The Great British Bake-Off: Why we love it so much
Friday, 9 October 2015 | Georgina@thevanillavalley
So another series of The Great British Bake-Off has come to an end, and viewers will have to wait another full year until they get their next fix of Mary Berry's disapproving gaze, Mel & Sue's wit and innuendo and endless close-ups of mouth watering pastries
Nadiya was declared this year's champion, thanks to her themed "My Big Fat British Wedding Cake". Her bakes have captured the imagination of the judges, and her victory has seen the British viewing public taking her into their heart (we're nice like that)
So why does the Great British Bake-Off continue to be so beloved by people across the country? Why was the finale the most watched television event of the year?
It's just so friendly
We love the good spirit and good humour of show. Unlike other 'reality' TV shows, where competition usually comes hand in hand with sniping, back-stabbing and big personalities, Bake-Off has an optimistic tone which makes it hard to resist. Likewise, the judges feedback is always considered and honest, but never personal or brutal.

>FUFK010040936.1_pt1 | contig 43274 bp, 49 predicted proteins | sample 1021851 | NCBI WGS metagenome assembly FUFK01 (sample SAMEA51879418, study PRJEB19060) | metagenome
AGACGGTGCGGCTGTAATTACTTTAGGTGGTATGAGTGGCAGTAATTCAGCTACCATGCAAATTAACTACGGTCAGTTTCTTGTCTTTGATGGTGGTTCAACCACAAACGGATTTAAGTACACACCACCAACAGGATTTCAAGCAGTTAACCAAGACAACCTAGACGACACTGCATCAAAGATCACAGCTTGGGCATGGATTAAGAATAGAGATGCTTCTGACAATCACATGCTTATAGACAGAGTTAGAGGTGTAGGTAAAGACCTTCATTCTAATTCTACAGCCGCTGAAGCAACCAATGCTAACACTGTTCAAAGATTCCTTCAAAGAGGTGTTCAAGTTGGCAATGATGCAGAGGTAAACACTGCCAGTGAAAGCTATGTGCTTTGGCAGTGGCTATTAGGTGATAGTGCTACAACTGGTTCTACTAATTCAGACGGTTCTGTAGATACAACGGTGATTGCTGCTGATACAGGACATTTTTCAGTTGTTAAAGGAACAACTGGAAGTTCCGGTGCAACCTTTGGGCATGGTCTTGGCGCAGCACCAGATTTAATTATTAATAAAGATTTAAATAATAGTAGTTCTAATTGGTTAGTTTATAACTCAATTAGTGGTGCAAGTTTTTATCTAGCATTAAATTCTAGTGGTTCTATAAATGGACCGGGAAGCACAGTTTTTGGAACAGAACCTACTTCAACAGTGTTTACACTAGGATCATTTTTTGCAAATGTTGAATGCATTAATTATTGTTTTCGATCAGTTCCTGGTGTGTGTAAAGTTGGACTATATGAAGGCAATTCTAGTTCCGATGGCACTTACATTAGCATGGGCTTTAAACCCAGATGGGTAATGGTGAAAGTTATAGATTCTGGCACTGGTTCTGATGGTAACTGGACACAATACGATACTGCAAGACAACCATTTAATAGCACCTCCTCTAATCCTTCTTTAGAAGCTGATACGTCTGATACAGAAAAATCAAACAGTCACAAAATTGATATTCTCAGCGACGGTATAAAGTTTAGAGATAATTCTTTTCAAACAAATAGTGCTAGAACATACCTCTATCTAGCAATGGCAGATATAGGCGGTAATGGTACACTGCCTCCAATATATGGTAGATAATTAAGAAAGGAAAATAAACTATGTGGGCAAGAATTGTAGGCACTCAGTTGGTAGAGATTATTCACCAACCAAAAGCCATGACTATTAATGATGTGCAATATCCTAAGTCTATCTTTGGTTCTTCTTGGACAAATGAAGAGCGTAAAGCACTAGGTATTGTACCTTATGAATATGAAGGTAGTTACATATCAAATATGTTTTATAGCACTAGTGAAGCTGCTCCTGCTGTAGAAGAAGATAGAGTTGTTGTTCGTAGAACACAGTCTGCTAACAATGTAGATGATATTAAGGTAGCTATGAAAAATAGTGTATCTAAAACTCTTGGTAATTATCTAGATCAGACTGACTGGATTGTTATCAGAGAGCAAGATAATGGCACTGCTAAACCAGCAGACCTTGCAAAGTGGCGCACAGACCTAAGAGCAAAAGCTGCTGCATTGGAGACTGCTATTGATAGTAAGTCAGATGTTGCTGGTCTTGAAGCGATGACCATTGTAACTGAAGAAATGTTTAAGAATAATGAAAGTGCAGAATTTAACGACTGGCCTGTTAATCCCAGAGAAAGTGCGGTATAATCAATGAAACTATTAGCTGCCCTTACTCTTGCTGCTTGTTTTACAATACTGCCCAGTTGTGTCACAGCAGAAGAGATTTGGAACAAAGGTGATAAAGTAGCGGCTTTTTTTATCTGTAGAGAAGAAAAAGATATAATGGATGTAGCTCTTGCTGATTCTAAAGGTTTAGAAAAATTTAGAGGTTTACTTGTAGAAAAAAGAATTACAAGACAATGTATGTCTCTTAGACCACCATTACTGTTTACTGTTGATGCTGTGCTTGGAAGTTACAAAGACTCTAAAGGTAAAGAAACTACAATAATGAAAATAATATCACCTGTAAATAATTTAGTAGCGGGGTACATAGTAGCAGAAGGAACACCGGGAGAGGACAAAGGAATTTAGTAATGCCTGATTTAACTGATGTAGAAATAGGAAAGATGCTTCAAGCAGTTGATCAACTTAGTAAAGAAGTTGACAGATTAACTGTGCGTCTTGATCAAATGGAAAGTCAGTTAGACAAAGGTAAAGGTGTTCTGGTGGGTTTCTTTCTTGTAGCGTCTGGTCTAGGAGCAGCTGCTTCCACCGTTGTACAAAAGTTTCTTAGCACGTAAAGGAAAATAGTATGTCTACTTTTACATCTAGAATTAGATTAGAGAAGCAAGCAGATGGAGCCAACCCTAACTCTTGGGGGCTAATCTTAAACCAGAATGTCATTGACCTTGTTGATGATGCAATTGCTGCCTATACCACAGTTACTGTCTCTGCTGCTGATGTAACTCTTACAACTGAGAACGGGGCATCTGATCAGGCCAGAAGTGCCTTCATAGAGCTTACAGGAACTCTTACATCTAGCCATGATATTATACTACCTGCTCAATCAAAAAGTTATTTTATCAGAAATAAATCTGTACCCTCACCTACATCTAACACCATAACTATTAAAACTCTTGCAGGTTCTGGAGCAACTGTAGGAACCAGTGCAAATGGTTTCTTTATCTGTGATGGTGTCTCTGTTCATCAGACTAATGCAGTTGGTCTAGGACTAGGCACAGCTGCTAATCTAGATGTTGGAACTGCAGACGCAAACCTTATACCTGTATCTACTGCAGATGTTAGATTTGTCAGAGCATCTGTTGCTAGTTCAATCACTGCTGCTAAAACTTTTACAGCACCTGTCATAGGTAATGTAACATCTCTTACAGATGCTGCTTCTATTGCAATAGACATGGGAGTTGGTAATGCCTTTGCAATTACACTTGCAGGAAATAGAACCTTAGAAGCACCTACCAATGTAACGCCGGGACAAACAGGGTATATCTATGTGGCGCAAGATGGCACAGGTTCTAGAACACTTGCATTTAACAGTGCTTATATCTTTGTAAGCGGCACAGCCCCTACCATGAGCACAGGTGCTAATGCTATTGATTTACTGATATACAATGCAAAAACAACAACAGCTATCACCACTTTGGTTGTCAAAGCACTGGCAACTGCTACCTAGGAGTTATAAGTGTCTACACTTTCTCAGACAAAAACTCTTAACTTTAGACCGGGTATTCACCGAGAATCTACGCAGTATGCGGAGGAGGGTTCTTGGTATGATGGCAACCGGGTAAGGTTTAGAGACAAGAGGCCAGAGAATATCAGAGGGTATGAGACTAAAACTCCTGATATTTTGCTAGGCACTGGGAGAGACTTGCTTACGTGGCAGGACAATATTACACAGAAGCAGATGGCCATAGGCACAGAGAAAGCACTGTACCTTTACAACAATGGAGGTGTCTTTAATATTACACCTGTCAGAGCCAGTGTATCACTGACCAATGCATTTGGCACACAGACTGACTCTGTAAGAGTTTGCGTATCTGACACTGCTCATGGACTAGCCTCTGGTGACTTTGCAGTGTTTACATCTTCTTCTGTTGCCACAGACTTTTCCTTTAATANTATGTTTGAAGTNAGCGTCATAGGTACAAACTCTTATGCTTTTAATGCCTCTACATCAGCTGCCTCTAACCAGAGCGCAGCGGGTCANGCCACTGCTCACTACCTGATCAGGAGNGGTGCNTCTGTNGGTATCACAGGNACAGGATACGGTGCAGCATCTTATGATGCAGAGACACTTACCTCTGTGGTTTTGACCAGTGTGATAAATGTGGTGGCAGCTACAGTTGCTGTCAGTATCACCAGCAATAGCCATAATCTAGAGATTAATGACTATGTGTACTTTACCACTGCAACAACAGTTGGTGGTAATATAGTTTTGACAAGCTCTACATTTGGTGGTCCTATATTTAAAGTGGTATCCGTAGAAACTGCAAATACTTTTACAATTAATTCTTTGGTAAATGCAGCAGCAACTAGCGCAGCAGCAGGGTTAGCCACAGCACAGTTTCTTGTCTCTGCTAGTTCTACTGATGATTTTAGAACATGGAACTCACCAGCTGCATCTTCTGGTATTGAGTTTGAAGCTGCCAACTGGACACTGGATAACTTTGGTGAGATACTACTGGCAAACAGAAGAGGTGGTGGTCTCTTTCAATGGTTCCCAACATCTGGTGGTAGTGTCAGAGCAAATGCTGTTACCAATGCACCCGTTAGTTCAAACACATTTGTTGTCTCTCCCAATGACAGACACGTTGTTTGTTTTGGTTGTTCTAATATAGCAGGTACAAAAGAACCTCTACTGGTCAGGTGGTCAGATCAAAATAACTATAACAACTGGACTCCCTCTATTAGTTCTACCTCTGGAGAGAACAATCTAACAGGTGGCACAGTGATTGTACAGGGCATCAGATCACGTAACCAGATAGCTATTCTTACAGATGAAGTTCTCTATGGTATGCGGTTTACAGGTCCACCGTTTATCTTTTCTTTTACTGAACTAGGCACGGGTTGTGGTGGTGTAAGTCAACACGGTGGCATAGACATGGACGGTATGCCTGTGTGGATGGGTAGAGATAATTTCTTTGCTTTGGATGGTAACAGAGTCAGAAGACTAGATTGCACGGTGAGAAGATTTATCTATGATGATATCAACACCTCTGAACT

Mel and Sue
Mel and Sue are the heart and soul of the show, offering witticisms, brilliant cake related puns and moral support whenever it looks like one of the bakers has a culinary mess on their hands.
The Great British Outdoors
Unlike other reality television shows, which usually take place studios or boardrooms, viewers of Bake Off are treated to beautiful, panoramic shots of the British countryside. Not to mention it's the only competition to take place in a tent.
The cakes, the cakes, the cakes
Five years ago, would you have believed that millions of people would be glued to their television screens, enthralled by a baking competition? The show not only offers us tantalising glimpses of a wide range of cakes, meringues, breads, pies, it also makes us notice the importance of artistry in baking. Perhaps most importantly, it's arguably inspired a British baking renaissance, with cake-making returning as national past time in a big way.